It was unclear whether A.I.G. would succeed in its capital search, but a person briefed on the discussions said it was seeking more than $40 billion even as it tried to sell assets to shore up its financial footing.

Among the businesses likely to be sold is A.I.G.’s aircraft leasing business, the International Lease Finance Corporation. Founded in 1973, the business has nearly 1,000 planes in its fleet.

Investors, afraid that A.I.G. would have to absorb further write-downs in its already damaged mortgage securities and collateralized debt obligations, have driven down the company’s shares in recent days. The stock closed Friday at $12.14 a share, a decline of 46 percent for the week.

Eric Dash, Louise Story and Michael de la Merced contributed reporting.


Copyright 2008 The New York Times Company
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DealBook: Lehman Expected to File for Bankruptcy

 

As for AIG:

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A.I.G., which is based in New York, has also been under pressure from the derivatives contracts that its London-based financial products unit sold in connection with complex debt securities. Those contracts, called credit default swaps, acted as a type of insurance on the debt securities, making them more attractive to buyers. The swaps also gave speculators an opportunity to bet on the debt securities’ overall creditworthiness, which has declined in response to the turmoil in the housing markets.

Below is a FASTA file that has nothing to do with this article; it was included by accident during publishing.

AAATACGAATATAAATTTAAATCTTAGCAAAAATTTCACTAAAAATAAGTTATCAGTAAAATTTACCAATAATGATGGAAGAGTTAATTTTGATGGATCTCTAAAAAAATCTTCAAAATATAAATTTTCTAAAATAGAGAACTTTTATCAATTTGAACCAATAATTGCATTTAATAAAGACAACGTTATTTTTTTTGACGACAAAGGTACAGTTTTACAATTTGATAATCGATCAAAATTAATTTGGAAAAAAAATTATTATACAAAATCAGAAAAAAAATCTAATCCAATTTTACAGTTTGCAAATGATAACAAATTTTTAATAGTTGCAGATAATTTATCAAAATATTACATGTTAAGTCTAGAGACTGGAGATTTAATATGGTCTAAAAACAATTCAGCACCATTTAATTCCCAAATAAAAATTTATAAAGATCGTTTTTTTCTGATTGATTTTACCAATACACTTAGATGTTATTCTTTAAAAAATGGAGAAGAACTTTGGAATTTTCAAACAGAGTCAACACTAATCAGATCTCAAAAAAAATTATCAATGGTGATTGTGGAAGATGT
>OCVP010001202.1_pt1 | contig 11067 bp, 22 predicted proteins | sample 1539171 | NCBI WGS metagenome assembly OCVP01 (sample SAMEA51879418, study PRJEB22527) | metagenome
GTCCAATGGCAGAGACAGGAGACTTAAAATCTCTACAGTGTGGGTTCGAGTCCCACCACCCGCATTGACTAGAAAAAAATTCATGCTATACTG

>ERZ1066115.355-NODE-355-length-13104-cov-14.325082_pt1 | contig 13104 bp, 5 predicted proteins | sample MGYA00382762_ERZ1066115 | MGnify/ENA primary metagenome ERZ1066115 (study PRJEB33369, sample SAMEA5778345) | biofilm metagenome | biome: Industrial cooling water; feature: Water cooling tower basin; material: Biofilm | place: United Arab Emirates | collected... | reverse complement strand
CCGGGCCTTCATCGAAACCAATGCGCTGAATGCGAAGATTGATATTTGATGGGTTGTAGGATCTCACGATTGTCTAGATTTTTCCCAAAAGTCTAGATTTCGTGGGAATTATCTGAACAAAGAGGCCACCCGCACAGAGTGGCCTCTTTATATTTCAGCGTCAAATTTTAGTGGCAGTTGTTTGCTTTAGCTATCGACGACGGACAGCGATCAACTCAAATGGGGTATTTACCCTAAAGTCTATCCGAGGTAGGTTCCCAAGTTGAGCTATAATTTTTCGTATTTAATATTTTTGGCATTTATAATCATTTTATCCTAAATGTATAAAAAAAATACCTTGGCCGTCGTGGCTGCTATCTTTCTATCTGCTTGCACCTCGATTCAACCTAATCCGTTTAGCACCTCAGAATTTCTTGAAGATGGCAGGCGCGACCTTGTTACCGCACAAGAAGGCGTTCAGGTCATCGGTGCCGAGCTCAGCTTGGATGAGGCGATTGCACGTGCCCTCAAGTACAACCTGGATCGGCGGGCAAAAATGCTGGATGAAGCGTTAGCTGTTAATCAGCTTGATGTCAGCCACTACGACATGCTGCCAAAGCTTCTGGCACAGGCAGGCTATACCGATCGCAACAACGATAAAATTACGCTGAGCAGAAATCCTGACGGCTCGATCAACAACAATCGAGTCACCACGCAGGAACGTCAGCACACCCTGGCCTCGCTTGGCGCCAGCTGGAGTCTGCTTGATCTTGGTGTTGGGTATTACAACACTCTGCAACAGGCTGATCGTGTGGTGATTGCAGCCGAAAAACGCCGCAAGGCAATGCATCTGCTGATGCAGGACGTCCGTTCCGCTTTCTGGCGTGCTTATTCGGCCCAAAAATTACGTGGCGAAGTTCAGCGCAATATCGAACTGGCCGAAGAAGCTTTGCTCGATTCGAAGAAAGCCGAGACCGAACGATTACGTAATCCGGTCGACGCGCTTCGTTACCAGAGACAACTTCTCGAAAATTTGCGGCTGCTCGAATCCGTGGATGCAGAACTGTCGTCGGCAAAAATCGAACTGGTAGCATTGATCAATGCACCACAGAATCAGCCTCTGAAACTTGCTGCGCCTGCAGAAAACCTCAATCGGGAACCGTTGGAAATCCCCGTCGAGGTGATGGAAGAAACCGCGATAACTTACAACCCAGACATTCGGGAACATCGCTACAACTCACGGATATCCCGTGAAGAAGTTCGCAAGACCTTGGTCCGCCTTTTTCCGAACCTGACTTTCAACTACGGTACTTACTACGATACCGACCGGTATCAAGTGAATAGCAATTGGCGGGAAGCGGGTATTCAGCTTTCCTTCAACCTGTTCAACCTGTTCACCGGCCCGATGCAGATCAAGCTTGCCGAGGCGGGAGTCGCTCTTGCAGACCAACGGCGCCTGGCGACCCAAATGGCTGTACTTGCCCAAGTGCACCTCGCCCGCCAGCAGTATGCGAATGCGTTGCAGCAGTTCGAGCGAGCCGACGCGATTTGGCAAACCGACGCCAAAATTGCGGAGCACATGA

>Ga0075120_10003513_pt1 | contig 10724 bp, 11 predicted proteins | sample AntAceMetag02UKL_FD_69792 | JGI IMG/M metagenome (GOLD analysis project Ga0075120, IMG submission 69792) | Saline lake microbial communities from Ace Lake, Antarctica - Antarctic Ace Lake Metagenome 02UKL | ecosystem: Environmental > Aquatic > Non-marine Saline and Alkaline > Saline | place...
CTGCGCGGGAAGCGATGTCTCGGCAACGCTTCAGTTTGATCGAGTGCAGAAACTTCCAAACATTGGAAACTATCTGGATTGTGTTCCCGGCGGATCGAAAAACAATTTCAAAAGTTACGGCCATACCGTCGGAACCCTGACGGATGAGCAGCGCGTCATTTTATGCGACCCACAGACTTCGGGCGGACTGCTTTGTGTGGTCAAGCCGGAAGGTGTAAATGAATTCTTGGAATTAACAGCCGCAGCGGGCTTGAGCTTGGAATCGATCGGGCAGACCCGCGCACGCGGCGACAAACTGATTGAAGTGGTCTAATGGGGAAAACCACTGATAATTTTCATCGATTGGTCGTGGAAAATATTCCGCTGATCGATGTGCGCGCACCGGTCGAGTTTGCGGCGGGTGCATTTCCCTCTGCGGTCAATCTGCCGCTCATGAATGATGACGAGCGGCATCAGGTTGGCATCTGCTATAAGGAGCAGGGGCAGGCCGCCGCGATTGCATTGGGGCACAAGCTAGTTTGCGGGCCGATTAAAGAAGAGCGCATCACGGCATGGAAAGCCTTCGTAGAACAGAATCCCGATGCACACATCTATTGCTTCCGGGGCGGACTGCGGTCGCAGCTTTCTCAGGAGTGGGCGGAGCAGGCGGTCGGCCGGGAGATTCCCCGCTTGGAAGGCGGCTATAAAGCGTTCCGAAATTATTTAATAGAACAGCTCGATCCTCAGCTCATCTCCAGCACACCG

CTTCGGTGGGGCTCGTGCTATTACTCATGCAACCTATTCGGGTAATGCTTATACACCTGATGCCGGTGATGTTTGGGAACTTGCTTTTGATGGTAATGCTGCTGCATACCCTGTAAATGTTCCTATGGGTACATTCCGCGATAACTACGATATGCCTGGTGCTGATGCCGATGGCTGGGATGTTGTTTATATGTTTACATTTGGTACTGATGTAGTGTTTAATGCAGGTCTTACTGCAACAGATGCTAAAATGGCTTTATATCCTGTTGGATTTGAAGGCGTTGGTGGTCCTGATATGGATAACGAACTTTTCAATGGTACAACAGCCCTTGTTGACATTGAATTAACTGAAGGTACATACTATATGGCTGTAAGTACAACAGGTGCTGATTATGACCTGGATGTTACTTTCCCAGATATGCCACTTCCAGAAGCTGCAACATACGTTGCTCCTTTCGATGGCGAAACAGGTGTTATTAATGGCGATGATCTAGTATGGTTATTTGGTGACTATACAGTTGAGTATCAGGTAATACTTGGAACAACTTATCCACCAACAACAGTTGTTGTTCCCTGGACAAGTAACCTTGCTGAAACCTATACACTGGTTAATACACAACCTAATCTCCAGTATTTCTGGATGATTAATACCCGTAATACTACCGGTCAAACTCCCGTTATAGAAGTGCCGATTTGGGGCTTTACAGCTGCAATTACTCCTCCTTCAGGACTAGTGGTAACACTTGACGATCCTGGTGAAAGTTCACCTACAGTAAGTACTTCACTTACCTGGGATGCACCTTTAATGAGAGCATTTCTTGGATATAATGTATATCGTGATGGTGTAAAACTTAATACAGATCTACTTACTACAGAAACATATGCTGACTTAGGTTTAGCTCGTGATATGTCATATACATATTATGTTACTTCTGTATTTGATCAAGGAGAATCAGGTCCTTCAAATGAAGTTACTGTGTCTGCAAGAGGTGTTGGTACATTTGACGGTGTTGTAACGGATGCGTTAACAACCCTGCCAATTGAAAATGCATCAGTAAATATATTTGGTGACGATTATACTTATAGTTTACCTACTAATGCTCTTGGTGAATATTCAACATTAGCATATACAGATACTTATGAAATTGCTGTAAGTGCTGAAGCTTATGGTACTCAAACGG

When A.I.G.’s financial products unit sold the credit default swaps, it effectively promised to compensate buyers of the debt securities if the mortgages underlying them got into trouble. At the time, the securities were rated AAA, so it seemed at first that A.I.G. was not taking on inordinate risk.

But that picture changed as the housing crisis ? took hold and homeowners began to default. A.I.G. wrote down the value of its swap portfolio by $25 billion, telling investors that the markdowns did not represent a cash loss of that magnitude. It estimated possible cash payouts on the swaps of between $5 billion and $8 billion.

But because the debt securities covered by the swaps are so complex and opaque, it has been hard for investors to verify A.I.G.’s numbers on their own, and investors have grown impatient as A.I.G. reported big losses they did not expect in the last two quarters.  Rush Is On to Prevent A.I.G. From Failing

Housing crisis ?  Oh, must be reference to that scheme that Wall Street came up with, you know, manufacture mortgage defaults so i-bankstards could profit from their 30-100x levered credit default swap "speculation".  Nothing speculative here,  knowing subsidiary mortgage servicers were doing the dirty work for them.  This deck has been stacked with marked cards far too long and continues to damage millions of Americans.